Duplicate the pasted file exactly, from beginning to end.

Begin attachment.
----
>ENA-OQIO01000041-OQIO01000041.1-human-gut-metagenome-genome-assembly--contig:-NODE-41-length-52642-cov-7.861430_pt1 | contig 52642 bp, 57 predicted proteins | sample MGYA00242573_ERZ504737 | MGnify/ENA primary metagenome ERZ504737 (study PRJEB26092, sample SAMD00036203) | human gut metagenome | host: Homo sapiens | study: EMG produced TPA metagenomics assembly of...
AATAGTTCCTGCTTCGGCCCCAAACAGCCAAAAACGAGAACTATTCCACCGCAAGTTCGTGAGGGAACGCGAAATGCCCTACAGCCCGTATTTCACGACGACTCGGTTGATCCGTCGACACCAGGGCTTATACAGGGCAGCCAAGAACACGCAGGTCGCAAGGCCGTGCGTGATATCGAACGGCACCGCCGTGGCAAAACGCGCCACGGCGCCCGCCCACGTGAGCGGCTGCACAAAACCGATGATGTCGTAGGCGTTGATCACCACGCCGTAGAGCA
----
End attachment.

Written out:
>ENA-OQIO01000041-OQIO01000041.1-human-gut-metagenome-genome-assembly--contig:-NODE-41-length-52642-cov-7.861430_pt1 | contig 52642 bp, 57 predicted proteins | sample MGYA00242573_ERZ504737 | MGnify/ENA primary metagenome ERZ504737 (study PRJEB26092, sample SAMD00036203) | human gut metagenome | host: Homo sapiens | study: EMG produced TPA metagenomics assembly of...
AATAGTTCCTGCTTCGGCCCCAAACAGCCAAAAACGAGAACTATTCCACCGCAAGTTCGTGAGGGAACGCGAAATGCCCTACAGCCCGTATTTCACGACGACTCGGTTGATCCGTCGACACCAGGGCTTATACAGGGCAGCCAAGAACACGCAGGTCGCAAGGCCGTGCGTGATATCGAACGGCACCGCCGTGGCAAAACGCGCCACGGCGCCCGCCCACGTGAGCGGCTGCACAAAACCGATGATGTCGTAGGCGTTGATCACCACGCCGTAGAGCA